Competition




Modelling Agencies Slapped with Fines
Asia Pacific

Reuters reports that the Competition Commission of Singapore (CCS) has fined 11 Singaporean modelling agencies for price-fixing. According to a CCS statement, the agencies reportedly conducted the price fixing “on a wide variety of modelling services, including editorials, advertorials, fashion shows and media loading usage”, between 2005 and July 2009.
Reuters: Singapore calls the fashion police (23 November 2011)
(Source: Reuters)


UK Manufacturer Gets £20 Million Fine for Price Fixing
Global

This is Money reports that the German cartel office has fined UK manufacturer Reckitt Benckiser £20 million for illegally co-ordinating the prices of a dishwashing detergent with rival Henkel. The fine reportedly comes after the company paid £10.2 million in fines in 2010 for violating of competition laws in the UK. Henkel reportedly avoided fines by acting as the whistleblower.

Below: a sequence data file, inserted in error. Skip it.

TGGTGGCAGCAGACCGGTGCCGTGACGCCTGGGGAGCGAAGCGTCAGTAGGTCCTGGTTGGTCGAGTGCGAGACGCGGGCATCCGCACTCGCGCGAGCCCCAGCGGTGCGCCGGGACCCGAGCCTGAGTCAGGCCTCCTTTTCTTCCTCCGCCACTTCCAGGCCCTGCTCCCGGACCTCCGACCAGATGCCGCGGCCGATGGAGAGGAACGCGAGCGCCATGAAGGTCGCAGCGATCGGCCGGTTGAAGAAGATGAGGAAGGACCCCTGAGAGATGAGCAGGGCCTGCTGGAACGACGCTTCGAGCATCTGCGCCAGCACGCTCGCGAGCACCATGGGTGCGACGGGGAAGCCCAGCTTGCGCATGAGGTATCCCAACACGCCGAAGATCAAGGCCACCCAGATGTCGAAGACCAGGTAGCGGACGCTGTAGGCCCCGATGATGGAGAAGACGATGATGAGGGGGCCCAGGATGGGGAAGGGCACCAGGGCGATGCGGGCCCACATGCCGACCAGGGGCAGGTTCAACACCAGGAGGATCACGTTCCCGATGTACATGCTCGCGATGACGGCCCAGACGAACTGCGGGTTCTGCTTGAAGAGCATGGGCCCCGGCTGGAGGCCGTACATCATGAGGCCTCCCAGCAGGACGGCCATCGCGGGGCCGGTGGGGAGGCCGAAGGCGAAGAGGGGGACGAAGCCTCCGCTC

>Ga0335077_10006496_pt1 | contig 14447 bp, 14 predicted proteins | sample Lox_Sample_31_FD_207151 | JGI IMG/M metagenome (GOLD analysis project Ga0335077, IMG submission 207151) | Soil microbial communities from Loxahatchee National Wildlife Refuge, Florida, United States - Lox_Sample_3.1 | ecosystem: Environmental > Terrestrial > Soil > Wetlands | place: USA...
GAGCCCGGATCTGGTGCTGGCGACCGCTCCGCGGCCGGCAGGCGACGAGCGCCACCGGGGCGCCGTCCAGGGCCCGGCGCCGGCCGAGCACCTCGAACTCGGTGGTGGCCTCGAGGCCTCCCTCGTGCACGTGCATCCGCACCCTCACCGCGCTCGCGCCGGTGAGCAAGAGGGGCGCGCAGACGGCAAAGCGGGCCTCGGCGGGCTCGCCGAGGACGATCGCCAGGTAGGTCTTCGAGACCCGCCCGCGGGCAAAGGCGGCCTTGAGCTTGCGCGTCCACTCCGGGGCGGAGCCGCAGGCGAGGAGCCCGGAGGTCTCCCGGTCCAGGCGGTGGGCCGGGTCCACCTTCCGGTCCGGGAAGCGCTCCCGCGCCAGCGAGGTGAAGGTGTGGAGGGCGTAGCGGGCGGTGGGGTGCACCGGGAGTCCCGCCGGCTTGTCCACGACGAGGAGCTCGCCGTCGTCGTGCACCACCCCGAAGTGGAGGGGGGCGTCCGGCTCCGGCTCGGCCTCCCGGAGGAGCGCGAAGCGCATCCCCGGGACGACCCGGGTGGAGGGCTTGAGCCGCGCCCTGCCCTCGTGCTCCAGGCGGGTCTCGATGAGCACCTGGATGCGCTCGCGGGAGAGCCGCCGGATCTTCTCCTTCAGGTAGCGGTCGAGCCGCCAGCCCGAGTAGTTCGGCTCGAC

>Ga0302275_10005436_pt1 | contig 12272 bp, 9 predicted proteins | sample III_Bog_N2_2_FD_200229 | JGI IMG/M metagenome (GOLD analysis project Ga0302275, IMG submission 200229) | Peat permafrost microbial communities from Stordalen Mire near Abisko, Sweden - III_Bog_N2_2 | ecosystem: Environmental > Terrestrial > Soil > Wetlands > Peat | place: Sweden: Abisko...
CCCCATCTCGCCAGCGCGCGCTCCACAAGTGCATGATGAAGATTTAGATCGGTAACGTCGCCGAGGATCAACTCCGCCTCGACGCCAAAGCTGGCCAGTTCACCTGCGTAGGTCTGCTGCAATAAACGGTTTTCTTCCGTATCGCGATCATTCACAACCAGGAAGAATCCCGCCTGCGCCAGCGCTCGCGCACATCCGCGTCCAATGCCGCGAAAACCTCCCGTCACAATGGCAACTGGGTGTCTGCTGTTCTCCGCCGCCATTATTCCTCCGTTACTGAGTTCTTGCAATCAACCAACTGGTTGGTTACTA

This is Money: Reckitt Benckiser fined £20m for price fixing after colluding with rival Henkel over dishwashing products cost (23 November 2011)
(Source: This is Money)


ACCC Regulatory Actions
Asia Pacific

The Australian Competition and Consumer Commission (ACCC) has released the following media releases relating to recent regulatory action:

(Source: ACCC)


FTC Settles Antitrust Charges
Americas

The US Federal Trade Commission (FTC) has announced that Pool Corporation (PoolCorp), the largest swimming pool products distributor in the US, has agreed to a settlement resolving antitrust charges by the FTC. Among other things, the settlement will stop future anticompetitive tactics which PoolCorp has allegedly used to exclude new competitors in local markets nationwide by requiring the company to implement an antitrust compliance program.
FTC’s media release (21 November 2011)
(Source: FTC)


Banks Under Investigation for Debit Card Fees
Americas

Bloomberg reports that US Assistant Attorney General Ronald Weich has stated that the US Department of Justice (DoJ) “will take appropriate action” if evidence of collusion emerges with regards to the recent debit card fees imposed (and withdrawn) by major US banks. According to Bloomberg, Bank of America Corp, JPMorgan Chase and Co and Wells Fargo and Co had briefly tested debit card fees on some customers, until the move raised public rancour from customers and politicians. Reportedly, Mr Weich’s statement was in response to a request by Representative Peter Welch to conduct an antitrust investigation into actions by the banks and their trade groups.
Bloomberg: Debit Card Fees Under U.S. Justice Department Review (23 November 2011)
(Source: Bloomberg)